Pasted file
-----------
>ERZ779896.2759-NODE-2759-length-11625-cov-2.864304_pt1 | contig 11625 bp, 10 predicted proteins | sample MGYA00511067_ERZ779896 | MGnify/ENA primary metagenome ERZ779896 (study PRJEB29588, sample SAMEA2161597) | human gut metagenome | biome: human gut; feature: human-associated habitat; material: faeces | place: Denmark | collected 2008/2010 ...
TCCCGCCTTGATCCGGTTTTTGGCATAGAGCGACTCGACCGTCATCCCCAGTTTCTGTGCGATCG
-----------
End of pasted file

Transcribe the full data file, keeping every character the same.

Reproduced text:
>ERZ779896.2759-NODE-2759-length-11625-cov-2.864304_pt1 | contig 11625 bp, 10 predicted proteins | sample MGYA00511067_ERZ779896 | MGnify/ENA primary metagenome ERZ779896 (study PRJEB29588, sample SAMEA2161597) | human gut metagenome | biome: human gut; feature: human-associated habitat; material: faeces | place: Denmark | collected 2008/2010 ...
TCCCGCCTTGATCCGGTTTTTGGCATAGAGCGACTCGACCGTCATCCCCAGTTTCTGTGCGATCG